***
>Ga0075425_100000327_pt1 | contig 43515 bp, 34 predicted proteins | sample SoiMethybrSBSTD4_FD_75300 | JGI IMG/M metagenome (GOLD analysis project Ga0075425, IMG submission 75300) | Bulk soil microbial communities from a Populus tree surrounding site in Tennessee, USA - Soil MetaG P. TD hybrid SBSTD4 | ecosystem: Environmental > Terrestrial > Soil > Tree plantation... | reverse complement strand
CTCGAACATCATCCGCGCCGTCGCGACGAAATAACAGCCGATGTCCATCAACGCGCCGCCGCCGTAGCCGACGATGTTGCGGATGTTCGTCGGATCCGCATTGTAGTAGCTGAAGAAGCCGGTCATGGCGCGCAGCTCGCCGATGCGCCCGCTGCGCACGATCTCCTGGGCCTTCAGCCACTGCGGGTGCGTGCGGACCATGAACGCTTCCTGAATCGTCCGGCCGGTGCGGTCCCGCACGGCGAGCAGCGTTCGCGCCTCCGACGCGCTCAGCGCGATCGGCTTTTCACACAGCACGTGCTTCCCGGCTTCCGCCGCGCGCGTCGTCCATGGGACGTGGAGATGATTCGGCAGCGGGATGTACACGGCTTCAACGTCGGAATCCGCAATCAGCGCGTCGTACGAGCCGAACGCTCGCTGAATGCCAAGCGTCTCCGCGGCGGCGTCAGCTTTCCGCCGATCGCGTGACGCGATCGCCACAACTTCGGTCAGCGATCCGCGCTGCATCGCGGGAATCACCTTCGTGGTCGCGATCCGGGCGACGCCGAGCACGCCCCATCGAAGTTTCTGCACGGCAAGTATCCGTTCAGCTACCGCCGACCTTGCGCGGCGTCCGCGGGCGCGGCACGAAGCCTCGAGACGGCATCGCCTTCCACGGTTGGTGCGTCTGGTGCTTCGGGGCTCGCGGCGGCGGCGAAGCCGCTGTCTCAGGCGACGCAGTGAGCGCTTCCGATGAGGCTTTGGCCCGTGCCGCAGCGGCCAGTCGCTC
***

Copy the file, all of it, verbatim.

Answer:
>Ga0075425_100000327_pt1 | contig 43515 bp, 34 predicted proteins | sample SoiMethybrSBSTD4_FD_75300 | JGI IMG/M metagenome (GOLD analysis project Ga0075425, IMG submission 75300) | Bulk soil microbial communities from a Populus tree surrounding site in Tennessee, USA - Soil MetaG P. TD hybrid SBSTD4 | ecosystem: Environmental > Terrestrial > Soil > Tree plantation... | reverse complement strand
CTCGAACATCATCCGCGCCGTCGCGACGAAATAACAGCCGATGTCCATCAACGCGCCGCCGCCGTAGCCGACGATGTTGCGGATGTTCGTCGGATCCGCATTGTAGTAGCTGAAGAAGCCGGTCATGGCGCGCAGCTCGCCGATGCGCCCGCTGCGCACGATCTCCTGGGCCTTCAGCCACTGCGGGTGCGTGCGGACCATGAACGCTTCCTGAATCGTCCGGCCGGTGCGGTCCCGCACGGCGAGCAGCGTTCGCGCCTCCGACGCGCTCAGCGCGATCGGCTTTTCACACAGCACGTGCTTCCCGGCTTCCGCCGCGCGCGTCGTCCATGGGACGTGGAGATGATTCGGCAGCGGGATGTACACGGCTTCAACGTCGGAATCCGCAATCAGCGCGTCGTACGAGCCGAACGCTCGCTGAATGCCAAGCGTCTCCGCGGCGGCGTCAGCTTTCCGCCGATCGCGTGACGCGATCGCCACAACTTCGGTCAGCGATCCGCGCTGCATCGCGGGAATCACCTTCGTGGTCGCGATCCGGGCGACGCCGAGCACGCCCCATCGAAGTTTCTGCACGGCAAGTATCCGTTCAGCTACCGCCGACCTTGCGCGGCGTCCGCGGGCGCGGCACGAAGCCTCGAGACGGCATCGCCTTCCACGGTTGGTGCGTCTGGTGCTTCGGGGCTCGCGGCGGCGGCGAAGCCGCTGTCTCAGGCGACGCAGTGAGCGCTTCCGATGAGGCTTTGGCCCGTGCCGCAGCGGCCAGTCGCTC